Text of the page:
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They’re not all Trump Republicans, are they?

Does it seem as if Republicans who were adamantly opposed to President Donald Trump during the 2016 election cycle are now supporting nearly every move that he makes? Candidates seeking the Republican nomination during 2016 did not view Trump as a viable candidate.  In fact, they claimed that his lack of experience would prevent him from winning the Republican primary, let alone the general election. Now these same Republican colleagues are supporting nearly every move that he makes. 

This should not come as a surprise. Anyone with any knowledge of political science could have predicted this shift in attitudes towards Trump. Currently, Trump has an 82% approval rating among Republicans. With the 2020 election cycle underway, Republicans have to appeal to their base in order to win their campaigns. If 82% of their base approve of Donald Trump, then it would be unwise of Republicans to stray too far away from the leader of their party, especially if they have their eyes on the oval office in the near future. Even though Republican candidates may silently disagree with Trump, they cannot risk voicing their grievances with the White House without also risking their election. 

The idea that politicians lie and do not tell the entire truth is not just an idea that appeared out of nowhere. Politicians do lie and they do dance around the truth to increase their chances of election. Republican candidates may not agree with Trump, but distancing themselves from his popularity within the party could risk potential donors and potential votes. People like former Governor from New Jersey Chris Christie may not agree with Trump. However, if they want to keep the option of a run for the White House open, they need to do their best to appeal to their party in order to win the party’s nomination.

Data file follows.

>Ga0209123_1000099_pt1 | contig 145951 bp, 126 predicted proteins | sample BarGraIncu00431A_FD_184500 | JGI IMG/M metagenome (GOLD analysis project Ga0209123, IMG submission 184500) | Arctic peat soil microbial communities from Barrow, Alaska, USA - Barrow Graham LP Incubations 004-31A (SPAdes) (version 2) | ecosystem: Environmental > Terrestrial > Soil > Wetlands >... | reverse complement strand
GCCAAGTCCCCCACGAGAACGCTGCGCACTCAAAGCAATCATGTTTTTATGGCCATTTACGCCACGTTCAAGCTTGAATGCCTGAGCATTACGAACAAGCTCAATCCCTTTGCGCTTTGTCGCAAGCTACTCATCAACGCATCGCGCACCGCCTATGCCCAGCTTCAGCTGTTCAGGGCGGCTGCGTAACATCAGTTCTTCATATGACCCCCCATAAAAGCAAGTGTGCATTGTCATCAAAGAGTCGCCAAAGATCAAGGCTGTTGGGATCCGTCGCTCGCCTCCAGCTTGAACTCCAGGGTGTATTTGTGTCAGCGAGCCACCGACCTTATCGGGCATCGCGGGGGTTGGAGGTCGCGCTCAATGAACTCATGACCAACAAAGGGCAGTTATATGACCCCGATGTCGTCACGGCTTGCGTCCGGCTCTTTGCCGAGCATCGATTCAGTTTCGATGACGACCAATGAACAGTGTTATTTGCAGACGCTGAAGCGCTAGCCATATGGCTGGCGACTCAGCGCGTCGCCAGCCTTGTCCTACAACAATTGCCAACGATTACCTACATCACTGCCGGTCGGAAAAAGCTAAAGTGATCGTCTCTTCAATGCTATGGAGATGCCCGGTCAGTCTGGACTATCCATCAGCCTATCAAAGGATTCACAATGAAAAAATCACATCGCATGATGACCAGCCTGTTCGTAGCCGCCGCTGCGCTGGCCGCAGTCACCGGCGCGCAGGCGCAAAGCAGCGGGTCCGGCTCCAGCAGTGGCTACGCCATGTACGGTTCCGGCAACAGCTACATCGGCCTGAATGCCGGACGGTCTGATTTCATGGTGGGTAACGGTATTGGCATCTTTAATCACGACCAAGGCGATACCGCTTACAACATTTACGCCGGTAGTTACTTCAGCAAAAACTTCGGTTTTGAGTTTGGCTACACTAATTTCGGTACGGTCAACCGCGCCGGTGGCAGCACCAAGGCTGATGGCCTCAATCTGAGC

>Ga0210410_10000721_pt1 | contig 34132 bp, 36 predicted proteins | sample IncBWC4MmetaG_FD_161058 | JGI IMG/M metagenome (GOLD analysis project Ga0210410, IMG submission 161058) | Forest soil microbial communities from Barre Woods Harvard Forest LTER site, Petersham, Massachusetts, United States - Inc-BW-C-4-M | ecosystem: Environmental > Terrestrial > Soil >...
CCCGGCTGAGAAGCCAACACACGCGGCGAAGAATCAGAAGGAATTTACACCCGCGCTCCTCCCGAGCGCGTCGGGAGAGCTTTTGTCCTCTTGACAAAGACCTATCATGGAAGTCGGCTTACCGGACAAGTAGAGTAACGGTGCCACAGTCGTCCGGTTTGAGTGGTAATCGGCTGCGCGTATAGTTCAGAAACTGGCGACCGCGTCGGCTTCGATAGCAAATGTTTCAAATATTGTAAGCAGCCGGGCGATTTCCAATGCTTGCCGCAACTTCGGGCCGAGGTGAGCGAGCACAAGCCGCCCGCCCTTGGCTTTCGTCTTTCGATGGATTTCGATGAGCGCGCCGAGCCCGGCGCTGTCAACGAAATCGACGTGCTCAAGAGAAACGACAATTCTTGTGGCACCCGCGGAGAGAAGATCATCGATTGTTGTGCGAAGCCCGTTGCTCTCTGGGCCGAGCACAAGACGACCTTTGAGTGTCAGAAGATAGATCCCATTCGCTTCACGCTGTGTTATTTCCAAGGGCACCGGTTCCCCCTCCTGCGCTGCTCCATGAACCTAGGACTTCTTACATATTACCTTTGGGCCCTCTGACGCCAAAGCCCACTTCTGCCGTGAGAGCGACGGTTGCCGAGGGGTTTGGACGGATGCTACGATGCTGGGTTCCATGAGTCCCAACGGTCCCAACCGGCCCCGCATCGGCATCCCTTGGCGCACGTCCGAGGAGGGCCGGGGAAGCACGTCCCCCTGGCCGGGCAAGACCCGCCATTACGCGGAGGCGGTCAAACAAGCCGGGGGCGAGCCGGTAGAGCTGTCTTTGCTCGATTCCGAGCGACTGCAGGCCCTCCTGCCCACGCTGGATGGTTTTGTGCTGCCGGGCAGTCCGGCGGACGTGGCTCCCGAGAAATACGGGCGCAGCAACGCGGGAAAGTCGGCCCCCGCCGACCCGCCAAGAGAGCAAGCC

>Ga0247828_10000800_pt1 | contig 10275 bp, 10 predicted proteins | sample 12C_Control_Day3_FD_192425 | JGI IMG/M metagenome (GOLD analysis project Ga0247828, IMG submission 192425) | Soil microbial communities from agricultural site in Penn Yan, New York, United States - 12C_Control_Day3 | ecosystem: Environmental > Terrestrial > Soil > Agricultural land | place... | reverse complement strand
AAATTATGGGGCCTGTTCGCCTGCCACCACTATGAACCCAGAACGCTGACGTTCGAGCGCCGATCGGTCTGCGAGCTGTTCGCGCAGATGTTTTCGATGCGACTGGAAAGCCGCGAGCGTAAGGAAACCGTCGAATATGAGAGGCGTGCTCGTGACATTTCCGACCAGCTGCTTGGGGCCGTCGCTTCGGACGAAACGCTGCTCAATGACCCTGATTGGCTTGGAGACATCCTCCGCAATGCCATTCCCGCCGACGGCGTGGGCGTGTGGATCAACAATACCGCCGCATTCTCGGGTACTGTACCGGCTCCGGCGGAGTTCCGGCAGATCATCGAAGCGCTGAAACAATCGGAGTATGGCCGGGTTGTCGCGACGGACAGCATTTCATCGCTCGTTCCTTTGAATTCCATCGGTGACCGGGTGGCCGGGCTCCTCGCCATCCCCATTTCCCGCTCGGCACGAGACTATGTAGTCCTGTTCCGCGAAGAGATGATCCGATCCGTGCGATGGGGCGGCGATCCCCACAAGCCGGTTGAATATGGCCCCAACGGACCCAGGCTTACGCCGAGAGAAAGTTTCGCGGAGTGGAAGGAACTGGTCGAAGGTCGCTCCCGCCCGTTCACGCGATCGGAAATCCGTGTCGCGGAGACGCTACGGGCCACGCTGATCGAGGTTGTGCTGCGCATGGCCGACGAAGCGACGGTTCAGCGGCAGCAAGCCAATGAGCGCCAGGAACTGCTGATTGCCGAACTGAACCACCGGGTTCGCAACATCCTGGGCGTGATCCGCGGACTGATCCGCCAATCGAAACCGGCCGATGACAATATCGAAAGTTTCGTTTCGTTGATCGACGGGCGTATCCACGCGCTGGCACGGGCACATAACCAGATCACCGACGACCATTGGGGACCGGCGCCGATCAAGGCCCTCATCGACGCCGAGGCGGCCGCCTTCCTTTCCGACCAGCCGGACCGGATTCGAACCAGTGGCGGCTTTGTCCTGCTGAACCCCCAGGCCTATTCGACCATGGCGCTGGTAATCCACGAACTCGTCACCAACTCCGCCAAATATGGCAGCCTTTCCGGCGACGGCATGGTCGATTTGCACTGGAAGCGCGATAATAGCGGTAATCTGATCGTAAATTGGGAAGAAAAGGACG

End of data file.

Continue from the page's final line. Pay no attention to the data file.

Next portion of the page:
Democrats do the same thing; it is simply politics. When Obama was popular with the party, Democratic candidates did not distance themselves from him, but instead embraced him, just as Republicans are doing with Trump. This was completely evident in the Michael Cohen congressional testimony, where Republican congressmen deemed Cohen incapable of honesty. They showed their loyalty to Trump by reducing Cohen’s damning testimony against Trump down to absurdity. These are not Trump Republicans: these are Republicans that must appeal to the 82% of Republicans that approve of Trump’s performance. 

These factors do not make lying to the American people ethical, but more so just more understandable. Republicans that do not support what Trump proposes should speak out against him, but his popularity makes it risky for them to do so. This is how American politics are played, whether or not you agree. If Trump loses popularity with the Republican base, you will be able to see Republicans distancing themselves away from him. For now, politicians have to be politicians in order to win the office that they are seeking.

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